I agree with Peter that it is a strange one but as odd as it may be, 'on doit l'accepter'.
Just to recap -
1. When 'on' means 'we', the past participle will agree in gender and number to whom it refers to:
Marianne et moi (Cécile), on est allées au Portugal pour nos vacances d'été.
On est sortis en bande avec des copains hier soir.
On est rentrés tard hier soir après une bonne journée passée en famille.
On s'est séparées à regret, mes amies d'école et moi.
2. When 'On' stands for 'tout le monde', 'les gens', 'en général' , it will stay in the third person singular as in:
On n'est jamais si bien servi que par soi-même = If you want something done right, do it yourself
Quand on a reçu un don, on a des obligations = When you receive a gift, it creates obligations
Hope this helps!
there are numerous posts and explanations under this topic already. Can you point to what explicitly you don't understand?
Well, what can I say. A language is not math.
The only difference is this: nous sommes allées is normal register and on est allées is informal. So in essence, you'd always use nous when talking to people you vouvoie and probably switch to on with people you tutoie.
Sometimes one needs to know the reason "WHY" an expression is used in addition to knowing HOW, WHEN and WHERE it is used. It's the difference between memorizing a language and understanding it. It would be interesting to know how this usage evolved...As non-native speakers we need all the help we can get!
I’ve been wondering about this topic myself and after poking around a bit, here are my two cents: strictly grammatically speaking (go ask the Académie Française if you don’t trust their website) you are never wrong if you leave on as masculine singular. That is why, historically, there was no agreement with on. Fin d’histoire.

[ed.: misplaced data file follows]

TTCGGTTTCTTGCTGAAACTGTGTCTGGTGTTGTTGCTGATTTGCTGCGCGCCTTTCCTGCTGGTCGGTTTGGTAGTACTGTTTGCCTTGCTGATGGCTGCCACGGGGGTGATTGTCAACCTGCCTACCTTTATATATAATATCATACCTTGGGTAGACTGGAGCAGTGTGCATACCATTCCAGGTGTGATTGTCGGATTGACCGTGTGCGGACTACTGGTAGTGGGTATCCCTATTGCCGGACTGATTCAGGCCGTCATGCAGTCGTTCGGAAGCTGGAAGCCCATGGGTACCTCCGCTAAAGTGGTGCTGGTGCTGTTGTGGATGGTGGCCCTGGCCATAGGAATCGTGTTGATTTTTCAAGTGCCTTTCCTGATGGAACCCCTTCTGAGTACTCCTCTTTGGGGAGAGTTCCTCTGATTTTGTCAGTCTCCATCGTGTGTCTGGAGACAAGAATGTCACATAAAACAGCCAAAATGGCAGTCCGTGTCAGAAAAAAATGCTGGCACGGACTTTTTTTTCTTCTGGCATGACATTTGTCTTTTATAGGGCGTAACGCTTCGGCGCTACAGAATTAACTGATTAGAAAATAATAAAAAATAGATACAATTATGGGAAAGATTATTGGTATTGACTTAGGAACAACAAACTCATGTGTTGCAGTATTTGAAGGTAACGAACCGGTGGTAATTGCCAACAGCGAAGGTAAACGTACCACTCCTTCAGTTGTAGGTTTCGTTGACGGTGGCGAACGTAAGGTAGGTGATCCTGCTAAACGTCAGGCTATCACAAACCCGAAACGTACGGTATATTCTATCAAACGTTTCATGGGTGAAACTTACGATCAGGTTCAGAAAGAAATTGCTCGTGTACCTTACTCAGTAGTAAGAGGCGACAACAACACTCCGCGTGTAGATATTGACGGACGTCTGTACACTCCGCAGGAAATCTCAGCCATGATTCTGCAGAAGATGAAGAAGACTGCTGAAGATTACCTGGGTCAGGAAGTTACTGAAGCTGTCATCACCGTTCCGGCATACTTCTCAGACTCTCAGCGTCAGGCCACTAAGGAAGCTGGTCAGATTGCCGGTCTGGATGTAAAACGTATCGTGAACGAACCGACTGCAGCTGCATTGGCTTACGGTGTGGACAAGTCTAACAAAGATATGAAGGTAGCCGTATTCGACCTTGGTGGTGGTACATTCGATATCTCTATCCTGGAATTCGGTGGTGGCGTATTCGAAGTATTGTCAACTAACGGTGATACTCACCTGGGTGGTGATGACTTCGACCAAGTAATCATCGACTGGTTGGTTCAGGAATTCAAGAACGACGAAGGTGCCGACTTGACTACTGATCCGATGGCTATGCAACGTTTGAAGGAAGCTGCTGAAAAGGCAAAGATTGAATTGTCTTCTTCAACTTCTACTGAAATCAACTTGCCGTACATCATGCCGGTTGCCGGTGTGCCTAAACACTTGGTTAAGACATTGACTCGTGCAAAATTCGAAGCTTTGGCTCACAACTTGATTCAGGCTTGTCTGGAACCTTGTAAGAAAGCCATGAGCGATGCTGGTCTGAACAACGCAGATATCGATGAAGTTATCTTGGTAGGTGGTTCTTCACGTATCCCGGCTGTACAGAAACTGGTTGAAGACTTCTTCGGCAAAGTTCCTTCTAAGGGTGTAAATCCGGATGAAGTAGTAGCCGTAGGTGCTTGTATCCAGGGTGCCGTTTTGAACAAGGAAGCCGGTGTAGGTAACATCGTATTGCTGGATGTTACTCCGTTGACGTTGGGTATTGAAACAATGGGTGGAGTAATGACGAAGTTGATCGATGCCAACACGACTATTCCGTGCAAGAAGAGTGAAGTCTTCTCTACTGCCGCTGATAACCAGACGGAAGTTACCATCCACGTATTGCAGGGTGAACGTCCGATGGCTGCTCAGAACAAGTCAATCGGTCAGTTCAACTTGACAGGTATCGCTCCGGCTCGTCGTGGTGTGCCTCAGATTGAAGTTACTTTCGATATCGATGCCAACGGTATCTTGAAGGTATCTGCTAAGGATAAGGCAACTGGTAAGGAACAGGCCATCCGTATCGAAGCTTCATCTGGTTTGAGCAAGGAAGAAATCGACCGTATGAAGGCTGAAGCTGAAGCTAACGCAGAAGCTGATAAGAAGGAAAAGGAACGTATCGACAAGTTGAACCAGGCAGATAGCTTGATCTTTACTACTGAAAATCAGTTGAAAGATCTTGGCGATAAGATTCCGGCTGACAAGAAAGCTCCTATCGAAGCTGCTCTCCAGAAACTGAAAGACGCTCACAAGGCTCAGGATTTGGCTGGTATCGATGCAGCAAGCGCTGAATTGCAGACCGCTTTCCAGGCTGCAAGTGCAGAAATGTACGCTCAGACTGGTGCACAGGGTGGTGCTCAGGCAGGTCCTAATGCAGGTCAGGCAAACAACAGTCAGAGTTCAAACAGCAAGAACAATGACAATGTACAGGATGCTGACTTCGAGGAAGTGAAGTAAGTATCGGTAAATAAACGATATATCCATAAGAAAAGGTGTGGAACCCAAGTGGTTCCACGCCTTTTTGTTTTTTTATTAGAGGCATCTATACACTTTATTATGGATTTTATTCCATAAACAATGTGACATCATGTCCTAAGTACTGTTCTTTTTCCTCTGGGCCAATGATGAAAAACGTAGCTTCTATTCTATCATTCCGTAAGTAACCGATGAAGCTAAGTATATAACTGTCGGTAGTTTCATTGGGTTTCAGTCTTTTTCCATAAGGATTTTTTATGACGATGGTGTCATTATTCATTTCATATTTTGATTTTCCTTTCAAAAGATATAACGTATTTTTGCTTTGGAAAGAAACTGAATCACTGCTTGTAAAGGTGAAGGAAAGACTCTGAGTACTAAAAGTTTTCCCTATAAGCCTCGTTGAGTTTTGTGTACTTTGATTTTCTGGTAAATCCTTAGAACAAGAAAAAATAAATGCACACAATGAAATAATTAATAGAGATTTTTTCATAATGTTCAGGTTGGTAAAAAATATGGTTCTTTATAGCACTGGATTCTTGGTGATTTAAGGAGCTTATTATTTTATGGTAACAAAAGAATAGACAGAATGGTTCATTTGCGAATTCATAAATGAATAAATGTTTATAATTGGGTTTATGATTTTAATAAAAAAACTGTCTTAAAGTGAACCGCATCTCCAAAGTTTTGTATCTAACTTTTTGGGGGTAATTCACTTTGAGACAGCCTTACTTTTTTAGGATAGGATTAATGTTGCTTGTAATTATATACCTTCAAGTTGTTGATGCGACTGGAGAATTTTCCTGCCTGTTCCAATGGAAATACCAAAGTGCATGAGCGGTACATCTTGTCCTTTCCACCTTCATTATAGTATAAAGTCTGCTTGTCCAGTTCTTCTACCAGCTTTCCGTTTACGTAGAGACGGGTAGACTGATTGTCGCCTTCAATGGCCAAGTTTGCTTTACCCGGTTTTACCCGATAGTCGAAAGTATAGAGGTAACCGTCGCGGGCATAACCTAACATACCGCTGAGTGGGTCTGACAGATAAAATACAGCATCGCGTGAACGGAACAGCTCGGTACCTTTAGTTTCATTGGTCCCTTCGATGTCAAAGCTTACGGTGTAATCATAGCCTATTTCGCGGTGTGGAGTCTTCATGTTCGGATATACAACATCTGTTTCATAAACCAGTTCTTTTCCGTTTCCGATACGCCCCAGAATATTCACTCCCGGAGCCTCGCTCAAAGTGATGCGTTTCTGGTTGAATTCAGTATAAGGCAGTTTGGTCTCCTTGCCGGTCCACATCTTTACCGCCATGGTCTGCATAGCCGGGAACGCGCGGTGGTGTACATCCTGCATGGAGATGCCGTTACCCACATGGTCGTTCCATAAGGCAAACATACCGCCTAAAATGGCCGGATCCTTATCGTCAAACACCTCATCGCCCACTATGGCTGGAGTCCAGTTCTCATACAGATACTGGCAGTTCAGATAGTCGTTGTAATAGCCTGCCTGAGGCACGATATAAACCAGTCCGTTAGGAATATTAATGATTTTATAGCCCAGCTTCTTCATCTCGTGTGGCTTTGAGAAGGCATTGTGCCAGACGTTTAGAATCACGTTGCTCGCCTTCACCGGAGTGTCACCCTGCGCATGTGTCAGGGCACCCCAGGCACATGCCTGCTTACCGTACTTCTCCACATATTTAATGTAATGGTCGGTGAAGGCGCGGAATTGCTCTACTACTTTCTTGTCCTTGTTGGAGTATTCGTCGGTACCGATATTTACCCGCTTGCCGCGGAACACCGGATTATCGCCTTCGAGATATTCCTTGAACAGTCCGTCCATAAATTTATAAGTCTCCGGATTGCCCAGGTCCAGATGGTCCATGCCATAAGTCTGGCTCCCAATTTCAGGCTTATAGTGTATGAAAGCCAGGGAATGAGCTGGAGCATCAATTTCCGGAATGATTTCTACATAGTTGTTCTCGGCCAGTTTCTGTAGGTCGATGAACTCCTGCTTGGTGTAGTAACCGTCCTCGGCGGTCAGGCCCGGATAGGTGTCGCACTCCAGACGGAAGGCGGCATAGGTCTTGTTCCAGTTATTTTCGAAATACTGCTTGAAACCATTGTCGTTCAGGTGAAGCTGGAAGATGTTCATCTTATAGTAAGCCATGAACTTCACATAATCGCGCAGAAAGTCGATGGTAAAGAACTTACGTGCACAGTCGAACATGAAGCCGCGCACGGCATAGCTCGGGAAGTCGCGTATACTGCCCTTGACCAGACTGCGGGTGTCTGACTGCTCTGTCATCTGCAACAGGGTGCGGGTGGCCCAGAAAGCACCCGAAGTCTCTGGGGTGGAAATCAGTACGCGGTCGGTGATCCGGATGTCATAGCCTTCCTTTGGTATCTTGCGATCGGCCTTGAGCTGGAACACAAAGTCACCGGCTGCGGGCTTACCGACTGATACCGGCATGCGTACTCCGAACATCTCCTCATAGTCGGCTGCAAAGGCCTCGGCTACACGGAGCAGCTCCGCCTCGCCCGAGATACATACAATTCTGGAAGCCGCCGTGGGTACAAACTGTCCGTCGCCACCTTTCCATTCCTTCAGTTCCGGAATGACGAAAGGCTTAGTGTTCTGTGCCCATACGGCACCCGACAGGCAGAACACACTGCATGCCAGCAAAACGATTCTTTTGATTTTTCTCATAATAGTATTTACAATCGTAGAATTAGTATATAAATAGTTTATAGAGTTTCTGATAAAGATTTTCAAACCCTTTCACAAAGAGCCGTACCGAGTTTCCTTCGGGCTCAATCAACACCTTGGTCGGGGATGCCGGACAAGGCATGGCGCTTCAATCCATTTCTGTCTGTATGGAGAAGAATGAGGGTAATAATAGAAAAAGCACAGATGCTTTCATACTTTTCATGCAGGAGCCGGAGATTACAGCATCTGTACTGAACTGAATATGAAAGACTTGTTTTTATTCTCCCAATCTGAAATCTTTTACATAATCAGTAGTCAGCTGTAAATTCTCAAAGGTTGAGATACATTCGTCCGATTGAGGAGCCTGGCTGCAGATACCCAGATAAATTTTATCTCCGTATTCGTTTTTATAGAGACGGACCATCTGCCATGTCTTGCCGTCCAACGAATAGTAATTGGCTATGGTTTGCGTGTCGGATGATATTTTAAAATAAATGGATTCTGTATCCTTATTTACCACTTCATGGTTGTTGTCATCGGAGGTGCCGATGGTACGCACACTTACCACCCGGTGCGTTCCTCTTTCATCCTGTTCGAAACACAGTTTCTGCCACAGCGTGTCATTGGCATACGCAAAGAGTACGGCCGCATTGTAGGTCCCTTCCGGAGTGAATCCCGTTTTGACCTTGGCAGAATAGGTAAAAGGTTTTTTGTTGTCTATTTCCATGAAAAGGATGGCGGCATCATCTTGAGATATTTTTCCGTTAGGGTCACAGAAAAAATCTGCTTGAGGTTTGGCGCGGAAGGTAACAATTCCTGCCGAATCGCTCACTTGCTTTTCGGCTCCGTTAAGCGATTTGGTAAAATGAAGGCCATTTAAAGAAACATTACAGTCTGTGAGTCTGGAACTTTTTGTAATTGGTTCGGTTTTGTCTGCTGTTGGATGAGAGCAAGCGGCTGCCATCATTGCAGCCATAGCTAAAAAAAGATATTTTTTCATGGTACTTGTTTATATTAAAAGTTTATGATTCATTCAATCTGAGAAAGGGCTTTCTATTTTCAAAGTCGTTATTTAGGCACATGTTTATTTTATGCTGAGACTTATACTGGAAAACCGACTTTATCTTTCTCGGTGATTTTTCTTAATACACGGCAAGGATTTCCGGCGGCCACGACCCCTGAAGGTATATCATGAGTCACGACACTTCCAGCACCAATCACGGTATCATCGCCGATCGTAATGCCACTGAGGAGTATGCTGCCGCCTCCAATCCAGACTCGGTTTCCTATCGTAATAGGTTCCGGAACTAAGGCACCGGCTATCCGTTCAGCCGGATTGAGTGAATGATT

That said, not everyone cares what the Immortels say about the language, so people like us, whether writers, native speakers or francophiles, make our own adjustments to the language as time goes by. If they make sense to enough people, they tend to stick- at least for a while- and may fall back out of favor down the road. Language only lives on by evolving with the people who speak it.
A professor of mine in Paris used to talk about various exceptions in French as being a matter of poetry because something did not suit “le délicat oreille français”. I think the case of the agreement with on is similar, although based on an affront to logic. On some level it doesn’t make sense to use on to designate a clearly plural subject and not make a necessary agreement. From the posts above and what I found on the web, there is a solid logic to the modern agreement with on and I’m sure it will live on in the French language until someone can argue soundly to the contrary.
Vive le débat!
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